Each year, around 30,000 illegally imported used cars find their way into SA

FOR years, Africa has been the dumping ground for inferior used cars from abroad. 

South Africa outlaws the importation of used vehicles.

But each year around 30,000 illegal used car imports (often referred to as ‘grey imports’) leak into South Africa, coming from countries that import second-hand vehicles like SA’s landlocked neighbours Botswana, Lesotho and Eswatini (Swaziland), revealed Gary Scott: CEO of KIA South Africa.

He was speaking at the AutoTrader Dealer Convention in April, where key industry players discussed illegal used car imports and their impact on South Africa.

By circumventing official channels, these illegal used car imports evade taxes and duties, leading to revenue loss for the government and unfair competition for local dealerships and manufacturers. Naamsa- the Automotive Business Council says that illegally imported used cars cost the fiscus between R5 billion and R8 billion a year in direct taxes. 

There’s more to the illegal import saga. The influx of illegal used car imports negatively impacts local car market sales, undermines local manufacturing, technological innovation and job creation, and aids criminal activity. 

Consumers, solving for affordability, probably care little about revenue loss. But the risk of personal loss is just as real.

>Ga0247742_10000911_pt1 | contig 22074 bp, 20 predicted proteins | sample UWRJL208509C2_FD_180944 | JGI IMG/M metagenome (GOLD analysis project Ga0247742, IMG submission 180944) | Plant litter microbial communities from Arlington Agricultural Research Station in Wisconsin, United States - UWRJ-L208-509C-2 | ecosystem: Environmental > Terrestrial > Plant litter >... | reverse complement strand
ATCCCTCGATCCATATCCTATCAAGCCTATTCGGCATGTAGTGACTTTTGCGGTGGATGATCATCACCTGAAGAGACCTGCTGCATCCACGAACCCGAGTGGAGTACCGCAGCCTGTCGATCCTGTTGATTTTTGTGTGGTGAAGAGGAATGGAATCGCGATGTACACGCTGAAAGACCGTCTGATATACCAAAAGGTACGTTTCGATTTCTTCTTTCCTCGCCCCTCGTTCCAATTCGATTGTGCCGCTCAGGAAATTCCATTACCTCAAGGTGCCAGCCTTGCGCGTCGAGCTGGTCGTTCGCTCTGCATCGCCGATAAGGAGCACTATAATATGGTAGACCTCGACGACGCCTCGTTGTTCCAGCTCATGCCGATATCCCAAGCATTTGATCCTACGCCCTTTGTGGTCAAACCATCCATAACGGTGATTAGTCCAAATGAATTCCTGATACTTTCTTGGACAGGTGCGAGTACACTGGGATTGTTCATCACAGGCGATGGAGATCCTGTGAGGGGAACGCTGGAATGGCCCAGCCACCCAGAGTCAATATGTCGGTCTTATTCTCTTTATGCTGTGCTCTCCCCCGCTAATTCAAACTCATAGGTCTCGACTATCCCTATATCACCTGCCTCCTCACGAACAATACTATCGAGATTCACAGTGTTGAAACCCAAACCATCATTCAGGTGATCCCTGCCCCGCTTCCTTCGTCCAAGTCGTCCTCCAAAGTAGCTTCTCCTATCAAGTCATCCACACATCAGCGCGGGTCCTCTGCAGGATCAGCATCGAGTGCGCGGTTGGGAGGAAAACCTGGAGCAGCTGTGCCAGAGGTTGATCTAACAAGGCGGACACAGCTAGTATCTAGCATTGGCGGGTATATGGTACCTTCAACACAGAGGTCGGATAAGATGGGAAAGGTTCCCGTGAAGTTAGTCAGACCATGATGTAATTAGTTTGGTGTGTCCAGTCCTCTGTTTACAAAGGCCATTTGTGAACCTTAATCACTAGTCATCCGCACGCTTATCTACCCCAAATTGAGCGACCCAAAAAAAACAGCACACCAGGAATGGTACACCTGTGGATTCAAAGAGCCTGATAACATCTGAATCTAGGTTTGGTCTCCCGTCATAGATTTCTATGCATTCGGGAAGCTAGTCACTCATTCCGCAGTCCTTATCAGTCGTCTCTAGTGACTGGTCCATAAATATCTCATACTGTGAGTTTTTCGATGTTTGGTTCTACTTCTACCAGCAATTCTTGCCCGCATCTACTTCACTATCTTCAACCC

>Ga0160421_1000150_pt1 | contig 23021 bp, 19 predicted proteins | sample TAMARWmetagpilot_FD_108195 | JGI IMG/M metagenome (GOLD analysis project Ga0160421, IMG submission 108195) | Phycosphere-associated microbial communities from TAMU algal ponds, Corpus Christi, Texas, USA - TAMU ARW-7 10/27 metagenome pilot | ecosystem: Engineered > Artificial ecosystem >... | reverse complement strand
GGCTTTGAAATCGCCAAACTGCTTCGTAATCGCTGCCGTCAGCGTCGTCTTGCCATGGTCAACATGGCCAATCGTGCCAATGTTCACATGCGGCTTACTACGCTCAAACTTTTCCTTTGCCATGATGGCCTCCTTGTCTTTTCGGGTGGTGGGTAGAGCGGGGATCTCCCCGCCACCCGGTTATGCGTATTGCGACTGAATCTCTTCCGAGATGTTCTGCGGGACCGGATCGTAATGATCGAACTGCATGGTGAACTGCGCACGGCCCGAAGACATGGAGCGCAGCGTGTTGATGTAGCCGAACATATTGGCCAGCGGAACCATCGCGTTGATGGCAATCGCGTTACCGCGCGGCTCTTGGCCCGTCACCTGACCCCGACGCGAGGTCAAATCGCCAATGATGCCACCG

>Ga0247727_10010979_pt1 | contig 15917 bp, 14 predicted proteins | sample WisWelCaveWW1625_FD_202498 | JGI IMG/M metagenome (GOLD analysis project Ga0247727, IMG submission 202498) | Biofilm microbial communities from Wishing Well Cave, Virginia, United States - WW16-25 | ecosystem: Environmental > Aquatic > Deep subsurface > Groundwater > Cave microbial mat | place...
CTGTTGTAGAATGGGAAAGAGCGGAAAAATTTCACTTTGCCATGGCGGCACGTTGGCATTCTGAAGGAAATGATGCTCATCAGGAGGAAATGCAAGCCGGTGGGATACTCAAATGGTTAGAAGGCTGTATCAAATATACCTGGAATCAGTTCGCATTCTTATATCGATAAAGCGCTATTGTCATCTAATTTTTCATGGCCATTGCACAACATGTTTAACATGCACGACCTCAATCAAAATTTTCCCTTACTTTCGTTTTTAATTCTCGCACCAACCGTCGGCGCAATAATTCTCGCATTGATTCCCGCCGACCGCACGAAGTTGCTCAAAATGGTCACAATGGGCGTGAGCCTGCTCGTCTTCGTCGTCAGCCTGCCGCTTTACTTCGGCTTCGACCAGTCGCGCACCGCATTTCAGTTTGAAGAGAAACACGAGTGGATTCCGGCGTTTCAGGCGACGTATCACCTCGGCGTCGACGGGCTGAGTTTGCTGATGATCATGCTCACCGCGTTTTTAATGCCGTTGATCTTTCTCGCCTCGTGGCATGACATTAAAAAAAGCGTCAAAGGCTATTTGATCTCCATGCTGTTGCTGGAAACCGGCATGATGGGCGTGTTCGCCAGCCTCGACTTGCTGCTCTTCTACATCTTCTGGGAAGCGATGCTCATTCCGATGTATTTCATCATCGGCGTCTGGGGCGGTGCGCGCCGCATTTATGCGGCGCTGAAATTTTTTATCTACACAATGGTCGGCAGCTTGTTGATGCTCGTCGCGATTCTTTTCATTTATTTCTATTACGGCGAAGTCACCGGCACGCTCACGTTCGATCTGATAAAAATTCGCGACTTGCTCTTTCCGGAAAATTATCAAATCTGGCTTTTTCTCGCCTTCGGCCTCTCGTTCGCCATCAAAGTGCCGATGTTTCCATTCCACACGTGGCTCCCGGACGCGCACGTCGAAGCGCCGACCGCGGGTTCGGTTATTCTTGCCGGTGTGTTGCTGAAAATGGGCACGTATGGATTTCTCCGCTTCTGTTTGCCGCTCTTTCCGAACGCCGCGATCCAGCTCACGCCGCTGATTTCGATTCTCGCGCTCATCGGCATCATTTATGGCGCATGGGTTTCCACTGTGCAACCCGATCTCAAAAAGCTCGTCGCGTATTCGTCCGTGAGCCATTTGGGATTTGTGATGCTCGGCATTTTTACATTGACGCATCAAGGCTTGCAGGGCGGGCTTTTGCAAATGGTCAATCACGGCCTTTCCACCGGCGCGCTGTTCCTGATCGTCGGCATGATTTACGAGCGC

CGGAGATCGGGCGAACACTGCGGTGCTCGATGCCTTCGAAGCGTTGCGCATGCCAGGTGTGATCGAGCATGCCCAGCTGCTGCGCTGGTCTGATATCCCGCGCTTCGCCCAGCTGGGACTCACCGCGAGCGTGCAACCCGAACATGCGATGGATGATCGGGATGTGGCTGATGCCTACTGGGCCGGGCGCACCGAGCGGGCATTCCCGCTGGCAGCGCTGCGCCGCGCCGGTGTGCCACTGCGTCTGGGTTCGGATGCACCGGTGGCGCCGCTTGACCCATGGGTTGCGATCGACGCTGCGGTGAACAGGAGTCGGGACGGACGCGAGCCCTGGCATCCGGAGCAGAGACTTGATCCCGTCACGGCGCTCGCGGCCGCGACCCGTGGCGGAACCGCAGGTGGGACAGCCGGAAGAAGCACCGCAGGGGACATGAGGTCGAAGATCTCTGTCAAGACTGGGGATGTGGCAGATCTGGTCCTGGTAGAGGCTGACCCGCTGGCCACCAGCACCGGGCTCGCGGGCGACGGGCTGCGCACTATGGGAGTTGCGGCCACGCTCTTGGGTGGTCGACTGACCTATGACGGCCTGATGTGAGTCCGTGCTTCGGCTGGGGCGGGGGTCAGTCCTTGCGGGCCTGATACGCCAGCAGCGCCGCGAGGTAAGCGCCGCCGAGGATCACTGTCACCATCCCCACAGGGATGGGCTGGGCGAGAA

Price is the illegal import’s lure as these illegally imported used cars generally come with a lower price than legally sold vehicles. But there’s a price to pay for buying cheap. 

“Illegal used car imports are often very old and may not meet local regulations and safety standards, potentially endangering motorists and other road users”, said naamsa CEO, Mikel Mabasa.

Buyers also face challenges in obtaining warranties, spare parts and after-sales service. “And they run the risk of the car being impounded and destroyed”, added Scott.

Unless displaying a foreign plate, identifying illegal used car imports is not straightforward. 

“We don’t sit on metadata that is structured enough to identify these cars,” explained George Mienie, CEO of AutoTrader. “So AutoTrader took it upon itself to build a VIN database with the intention of identifying these illegal imports. At a minimum, this ensures transparency for the consumer.” 

Stemming the flow of illegal used car imports is no easy task. “Multiple stakeholders need to come to the party to resolve the issue,” stated Mabasa citing SARS, Department of Transport, SAPS and Metro Police among them. 

Some progress has been made. “We’ve already spoken to Transnet and they’ve agreed that those vehicles [being imported to neighbouring countries] will now move from the Durban port to the Maputo port. So we’re actually moving them away from South Africa into Mozambique.”

Scott goes on to add “Many South Africans don’t know that used vehicles may only be imported under specific exemptions and only after a successful application to the authorities. Foreign-plated cars can only be driven by their foreign owners themselves, during the visit period”.

Buyers beware. When something seems too good to be true, it usually is. Your bargain buy could turn into an expensive mistake.

Image (Illegal cars found a market in SA known as ‘grey imports’ costing fiscus billions of rands).

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